One area where acoustic wave sensors seem to offer advantages is in the field of torque sensing. In systems incorporating rotating drive shafts, for example, it is often necessary to know the torque and speed of such shafts in order to control the same or other devices associated with the rotatable shafts. Accordingly, it is desirable to sense and measure the torque in an accurate, reliable, and inexpensive manner.
Sensors to measure the torque imposed on rotating shafts, such as but not limited to shafts in automotive vehicles, are utilized in many applications. For example, it might be desirable to measure the torque on rotating shafts in a vehicle's transmission, or in a vehicle's engine (e.g., the crankshaft), or in a vehicle's automatic braking system (ABS) for a variety of purposes known in the art.
One application of this type of torque measurement is in electric power steering systems wherein an electric motor is driven in response to the operation and/or manipulation of a vehicle steering wheel. The system then interprets the amount of torque or rotation applied to the steering wheel and its attached shaft in order to translate the information into an appropriate command for an operating means of the steerable wheels of the vehicle.
- BRIEF SUMMARY OF THE INVENTION
Torque sensors, particularly SAW-based torque sensors, provide a generally unpredictable output frequency temperatures sensitivity resulting in excess calibration points for each sensor. Additionally, such devices offer poor short term and long term stability, because they lack a cover and hermetic sealing features. Additionally, the substrate mounting and packaging techniques are unsuitable for high-demand torque applications. It is therefore believed that in order to overcome these deficiencies, an improved torque sensor device must be designed and implemented. Such a device is described in greater detail herein.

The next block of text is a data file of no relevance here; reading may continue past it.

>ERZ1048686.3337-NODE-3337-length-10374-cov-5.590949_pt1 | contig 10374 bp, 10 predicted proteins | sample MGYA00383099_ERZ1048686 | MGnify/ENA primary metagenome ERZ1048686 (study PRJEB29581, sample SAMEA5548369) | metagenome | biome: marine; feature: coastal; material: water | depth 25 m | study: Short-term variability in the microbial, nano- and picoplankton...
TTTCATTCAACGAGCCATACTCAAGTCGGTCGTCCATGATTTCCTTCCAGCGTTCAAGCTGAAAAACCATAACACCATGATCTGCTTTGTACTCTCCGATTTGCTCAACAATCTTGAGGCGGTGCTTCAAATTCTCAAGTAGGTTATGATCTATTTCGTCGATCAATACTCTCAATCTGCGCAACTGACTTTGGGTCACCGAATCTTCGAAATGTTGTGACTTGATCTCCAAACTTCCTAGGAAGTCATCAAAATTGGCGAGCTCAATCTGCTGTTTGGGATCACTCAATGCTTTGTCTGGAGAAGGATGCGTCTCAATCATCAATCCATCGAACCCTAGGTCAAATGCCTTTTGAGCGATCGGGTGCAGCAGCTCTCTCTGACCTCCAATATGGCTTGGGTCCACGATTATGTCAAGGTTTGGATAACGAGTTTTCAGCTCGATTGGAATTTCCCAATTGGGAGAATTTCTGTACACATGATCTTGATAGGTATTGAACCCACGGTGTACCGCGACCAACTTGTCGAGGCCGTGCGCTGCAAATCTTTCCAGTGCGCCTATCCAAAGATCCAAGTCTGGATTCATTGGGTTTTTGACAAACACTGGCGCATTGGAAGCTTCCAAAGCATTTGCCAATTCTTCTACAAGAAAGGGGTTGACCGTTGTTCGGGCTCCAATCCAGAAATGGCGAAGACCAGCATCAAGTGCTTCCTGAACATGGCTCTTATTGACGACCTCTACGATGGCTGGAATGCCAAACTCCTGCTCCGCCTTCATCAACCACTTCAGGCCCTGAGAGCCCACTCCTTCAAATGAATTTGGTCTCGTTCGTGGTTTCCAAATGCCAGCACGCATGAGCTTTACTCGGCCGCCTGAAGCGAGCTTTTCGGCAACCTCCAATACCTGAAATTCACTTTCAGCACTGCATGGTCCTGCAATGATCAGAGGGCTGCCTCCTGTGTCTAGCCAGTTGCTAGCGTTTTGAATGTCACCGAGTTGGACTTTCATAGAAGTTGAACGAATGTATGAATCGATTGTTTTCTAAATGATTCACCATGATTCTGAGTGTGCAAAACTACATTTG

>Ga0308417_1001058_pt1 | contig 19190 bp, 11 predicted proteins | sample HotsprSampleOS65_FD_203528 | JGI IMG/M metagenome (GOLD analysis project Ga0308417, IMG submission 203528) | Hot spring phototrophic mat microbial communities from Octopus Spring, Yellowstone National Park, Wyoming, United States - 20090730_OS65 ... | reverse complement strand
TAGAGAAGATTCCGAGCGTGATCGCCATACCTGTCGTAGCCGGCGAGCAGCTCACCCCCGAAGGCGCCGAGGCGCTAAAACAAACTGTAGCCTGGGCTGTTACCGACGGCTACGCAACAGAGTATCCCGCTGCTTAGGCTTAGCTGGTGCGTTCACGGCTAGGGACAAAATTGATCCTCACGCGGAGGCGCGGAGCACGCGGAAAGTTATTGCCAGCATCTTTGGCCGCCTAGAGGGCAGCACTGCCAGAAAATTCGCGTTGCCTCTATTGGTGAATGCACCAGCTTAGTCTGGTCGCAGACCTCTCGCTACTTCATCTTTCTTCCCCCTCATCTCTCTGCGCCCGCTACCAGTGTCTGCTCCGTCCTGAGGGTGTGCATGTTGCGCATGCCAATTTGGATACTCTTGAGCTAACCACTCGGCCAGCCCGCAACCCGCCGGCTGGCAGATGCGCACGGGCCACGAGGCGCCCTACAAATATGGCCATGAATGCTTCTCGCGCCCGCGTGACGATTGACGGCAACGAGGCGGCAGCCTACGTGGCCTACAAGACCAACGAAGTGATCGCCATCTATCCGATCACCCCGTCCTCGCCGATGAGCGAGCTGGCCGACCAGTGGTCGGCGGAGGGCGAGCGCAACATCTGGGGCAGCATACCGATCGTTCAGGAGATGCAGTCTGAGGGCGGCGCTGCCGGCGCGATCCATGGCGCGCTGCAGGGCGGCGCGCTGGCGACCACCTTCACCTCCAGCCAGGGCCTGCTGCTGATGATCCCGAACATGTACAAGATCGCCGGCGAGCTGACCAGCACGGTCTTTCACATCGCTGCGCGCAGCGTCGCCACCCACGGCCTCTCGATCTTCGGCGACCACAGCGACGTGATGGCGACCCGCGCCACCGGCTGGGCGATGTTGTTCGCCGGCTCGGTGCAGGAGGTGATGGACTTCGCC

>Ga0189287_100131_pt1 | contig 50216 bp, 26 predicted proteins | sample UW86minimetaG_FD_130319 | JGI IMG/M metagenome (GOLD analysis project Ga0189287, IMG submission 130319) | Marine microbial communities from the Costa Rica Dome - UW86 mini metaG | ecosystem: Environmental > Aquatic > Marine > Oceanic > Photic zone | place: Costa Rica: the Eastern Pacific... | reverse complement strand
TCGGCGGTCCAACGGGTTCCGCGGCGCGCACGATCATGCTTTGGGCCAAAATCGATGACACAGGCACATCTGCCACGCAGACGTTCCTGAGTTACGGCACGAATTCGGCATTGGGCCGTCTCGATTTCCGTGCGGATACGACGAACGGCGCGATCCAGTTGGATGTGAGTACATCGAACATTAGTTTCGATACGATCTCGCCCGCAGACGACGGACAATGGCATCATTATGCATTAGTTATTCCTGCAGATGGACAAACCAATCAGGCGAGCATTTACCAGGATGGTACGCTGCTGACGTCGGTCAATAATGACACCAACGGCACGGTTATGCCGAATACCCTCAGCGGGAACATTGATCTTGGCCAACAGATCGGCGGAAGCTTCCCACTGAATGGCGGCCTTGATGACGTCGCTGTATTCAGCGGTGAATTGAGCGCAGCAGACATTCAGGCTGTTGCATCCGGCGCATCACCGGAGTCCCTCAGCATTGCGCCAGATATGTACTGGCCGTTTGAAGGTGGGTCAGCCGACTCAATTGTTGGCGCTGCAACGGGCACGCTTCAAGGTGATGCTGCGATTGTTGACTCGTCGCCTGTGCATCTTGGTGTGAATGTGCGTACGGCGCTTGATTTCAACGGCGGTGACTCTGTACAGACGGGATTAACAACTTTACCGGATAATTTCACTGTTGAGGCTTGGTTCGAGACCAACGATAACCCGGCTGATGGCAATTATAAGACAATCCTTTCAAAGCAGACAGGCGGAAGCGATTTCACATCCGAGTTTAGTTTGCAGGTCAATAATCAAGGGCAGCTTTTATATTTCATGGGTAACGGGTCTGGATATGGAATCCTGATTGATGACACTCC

The following summary of the invention is provided to facilitate an understanding of some of the innovative features unique to the present invention and is not intended to be a full description. A full appreciation of the various aspects of the invention can be gained by taking the entire specification, claims, drawings, and abstract as a whole.
It is, therefore, one aspect of the present invention to provide for an improved sensor-based method and system.
It is another aspect of the present invention to provide for an improved SAW sensor-based method and system.
It is yet a further aspect of the present invention to provide for a quartz SAW sensor-based method and system.
BRIEF DESCRIPTION OF THE DRAWINGS